To illustrate the process, imagine that we’ve numbered each card (and there are 84 of them, so they’re numbered 1 to 84). Suppose the ghost has cards numbered 1, 6, 26, 51, 57, 63, and 64. The ghost wants to point the finger at a particular suspect, and this message gets encoded into a series of 7 bits: “0101011”. So ghost passes the cards numbered 6, 51, 63, and 64. The psychic medium only sees this series of numbers, and does not know what cards the ghost had to choose from. How many bits of information can the ghost communicate without error per turn?

The Channel Capacity of Mysterium

This question is too hard, so I’d like to simplify even further by considering the case where the ghost only has two cards in hand. The ghost is required to pass at least one card, leaving three options: pass both cards, pass the lower card, or pass the higher card. We can denote each of these options with bits: “11”, “10”, and “01”. When there are three options of equal probability, the number of bits is equal to log2(3), or about 1.58 bits. However, when the psychic medium sees a single card, they will not know whether it was the higher card or lower card in the ghost’s hand. The best that the psychic can do is guess that if the card is 42 or below, then it was the lower card; and if the card is 43 or above, then it was the higher card.

As a result, when the ghost passes a single card, 25% of the time the medium will be mistaken about whether it was the higher or lower card. 25% of the time, a “01” will be misinterpreted as a “10”, and 25% of the time, a “10” will be misinterpreted as a “01”.

The Shannon-Hartley theorem is a non-constructive theorem, meaning it won’t tell you how to attain the channel capacity. However, we can at least calculate the channel capacity. The channel capacity is equal to the maximum possible mutual information between the input and the output. I’d rather not go through all the math, (lest I reveal how shaky my own understanding is), but I’ll share the answer I got from making estimates in excel. The channel capacity is about 1.097 bits per turn. In order to attain this capacity, the ghost should use the message “11” about 47% of the time. About 91% of the information is conveyed through the number of cards, and only 9% of the information is conveyed through the choice of which card.

(In answering this question, there was one factor that I did not know how to account for. In the typical noisy channel problem, we assume that the noise is random and unpredictable. However, in this case, the ghost actually knows exactly what the noise is before choosing what message to send. How does this affect the calculation? I don’t even know.)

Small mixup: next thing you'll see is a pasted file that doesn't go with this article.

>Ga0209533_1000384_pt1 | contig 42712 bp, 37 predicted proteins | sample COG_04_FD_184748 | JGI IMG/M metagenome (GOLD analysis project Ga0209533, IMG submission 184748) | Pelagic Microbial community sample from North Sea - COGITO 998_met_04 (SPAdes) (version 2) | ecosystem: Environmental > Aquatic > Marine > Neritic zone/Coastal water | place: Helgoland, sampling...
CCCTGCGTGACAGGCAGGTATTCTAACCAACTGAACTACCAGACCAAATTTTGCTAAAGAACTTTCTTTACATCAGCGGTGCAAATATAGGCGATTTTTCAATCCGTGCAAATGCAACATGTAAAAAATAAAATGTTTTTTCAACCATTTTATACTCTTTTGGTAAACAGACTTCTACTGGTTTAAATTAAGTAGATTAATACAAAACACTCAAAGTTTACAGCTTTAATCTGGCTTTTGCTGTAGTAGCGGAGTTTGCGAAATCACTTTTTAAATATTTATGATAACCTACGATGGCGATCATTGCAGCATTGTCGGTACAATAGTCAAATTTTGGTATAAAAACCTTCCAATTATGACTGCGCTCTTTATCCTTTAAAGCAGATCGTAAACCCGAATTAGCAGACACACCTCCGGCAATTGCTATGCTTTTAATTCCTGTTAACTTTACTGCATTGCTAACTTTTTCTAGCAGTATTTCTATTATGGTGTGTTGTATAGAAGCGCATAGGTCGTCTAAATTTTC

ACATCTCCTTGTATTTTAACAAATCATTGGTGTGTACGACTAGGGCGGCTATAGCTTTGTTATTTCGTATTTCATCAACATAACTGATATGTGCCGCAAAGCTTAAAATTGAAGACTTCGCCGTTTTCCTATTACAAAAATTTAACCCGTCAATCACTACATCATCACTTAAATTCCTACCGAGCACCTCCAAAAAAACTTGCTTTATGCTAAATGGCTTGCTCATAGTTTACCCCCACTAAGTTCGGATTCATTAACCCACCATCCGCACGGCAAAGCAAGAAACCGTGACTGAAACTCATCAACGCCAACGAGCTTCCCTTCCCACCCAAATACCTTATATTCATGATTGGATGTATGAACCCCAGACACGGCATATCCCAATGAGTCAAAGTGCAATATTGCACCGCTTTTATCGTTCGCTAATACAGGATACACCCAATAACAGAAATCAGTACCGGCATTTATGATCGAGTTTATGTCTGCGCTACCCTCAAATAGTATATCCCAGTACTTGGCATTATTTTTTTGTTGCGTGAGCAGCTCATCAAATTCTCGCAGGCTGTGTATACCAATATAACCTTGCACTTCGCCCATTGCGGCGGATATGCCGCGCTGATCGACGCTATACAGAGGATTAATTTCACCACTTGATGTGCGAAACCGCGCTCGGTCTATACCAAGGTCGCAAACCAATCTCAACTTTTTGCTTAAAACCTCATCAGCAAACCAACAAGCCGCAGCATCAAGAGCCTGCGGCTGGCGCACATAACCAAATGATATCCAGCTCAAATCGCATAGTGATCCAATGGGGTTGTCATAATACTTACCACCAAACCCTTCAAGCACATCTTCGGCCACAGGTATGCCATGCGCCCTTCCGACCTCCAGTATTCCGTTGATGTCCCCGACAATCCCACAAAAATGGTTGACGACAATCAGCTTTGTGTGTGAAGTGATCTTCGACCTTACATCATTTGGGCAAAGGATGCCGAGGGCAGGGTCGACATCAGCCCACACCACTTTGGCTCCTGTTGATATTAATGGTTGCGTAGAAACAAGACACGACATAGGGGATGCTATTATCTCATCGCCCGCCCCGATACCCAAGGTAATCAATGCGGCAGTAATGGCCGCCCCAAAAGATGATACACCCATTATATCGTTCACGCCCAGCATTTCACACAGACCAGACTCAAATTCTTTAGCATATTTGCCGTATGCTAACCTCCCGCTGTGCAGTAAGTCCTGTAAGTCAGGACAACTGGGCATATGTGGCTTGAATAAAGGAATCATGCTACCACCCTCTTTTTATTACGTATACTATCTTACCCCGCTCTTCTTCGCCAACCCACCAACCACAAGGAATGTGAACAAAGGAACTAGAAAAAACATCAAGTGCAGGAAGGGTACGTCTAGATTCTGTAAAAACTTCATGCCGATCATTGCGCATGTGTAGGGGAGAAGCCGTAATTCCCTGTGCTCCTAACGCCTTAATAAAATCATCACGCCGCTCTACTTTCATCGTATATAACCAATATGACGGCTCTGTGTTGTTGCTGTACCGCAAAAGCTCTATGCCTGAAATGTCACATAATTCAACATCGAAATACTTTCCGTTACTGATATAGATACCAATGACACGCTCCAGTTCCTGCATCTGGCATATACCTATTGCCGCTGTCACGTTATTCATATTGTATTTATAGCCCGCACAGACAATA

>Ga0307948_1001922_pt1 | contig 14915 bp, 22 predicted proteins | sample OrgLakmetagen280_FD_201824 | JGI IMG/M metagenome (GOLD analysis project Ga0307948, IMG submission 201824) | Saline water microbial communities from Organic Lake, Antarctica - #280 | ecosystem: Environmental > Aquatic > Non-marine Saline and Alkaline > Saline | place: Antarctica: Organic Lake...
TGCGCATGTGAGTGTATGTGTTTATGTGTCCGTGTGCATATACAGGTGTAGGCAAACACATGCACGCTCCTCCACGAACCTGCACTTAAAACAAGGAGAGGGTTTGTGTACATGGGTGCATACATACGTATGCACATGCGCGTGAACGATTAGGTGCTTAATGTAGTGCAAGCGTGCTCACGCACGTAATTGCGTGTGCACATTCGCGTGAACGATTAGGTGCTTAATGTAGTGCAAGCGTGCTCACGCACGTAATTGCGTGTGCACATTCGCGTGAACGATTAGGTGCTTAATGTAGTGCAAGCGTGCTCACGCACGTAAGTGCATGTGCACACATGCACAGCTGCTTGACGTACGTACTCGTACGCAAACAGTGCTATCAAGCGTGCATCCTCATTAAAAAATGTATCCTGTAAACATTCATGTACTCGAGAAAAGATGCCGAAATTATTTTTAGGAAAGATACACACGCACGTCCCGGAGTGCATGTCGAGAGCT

What about larger hand sizes? Gosh, solving it with two cards was hard enough. To do more cards, I’d need to calculate an exponentially large confusion matrix, and solve multiple logarithmic equations simultaneously. I think a good math scholar could solve it and write a paper about it, but it’s above my paygrade. There’s a phrase that math folks use in a situation like this: “Left as an exercise to the reader.”


  1. says

    So in this model, the ghost wants to send a 7-bit string, where the first bit is the lowest card they have available in their hand, etc, and the “error” comes from the fact that the medium doesn’t know which bit is which. What if they did it like this instead: to make the first bit a 1, send a card from the range 1-12, for the second bit, a card from 13-24, and so on, because there are 84 cards. And then the error comes from the ghost not having the right cards in their hand. When the medium receives some combination of cards and there isn’t one from the range 1-12, the medium knows that either the first bit of the message is 0, *or* the ghost wanted to send a 1 but didn’t have the right card. And there’s a certain probability of not having the right card.

    I’d have to put more thought into the exact strategy- like, the idea is to have enough redundancy in what means what that there’s a low probability that you just don’t have the cards to communicate anything meaningful at all. Not sure if this is an improvement or not compared to your approach.

    I’m thinking about the case where the ghost wants to send something like 0000100 but they know that if they send their 5th card, it will get interpreted as being bit 4 instead because it happens to be in the range 37-48. And if the medium is going to guess which bit is indicated by which range it falls into, the ghost should base the strategy on that, rather than the order of the cards they happen to have.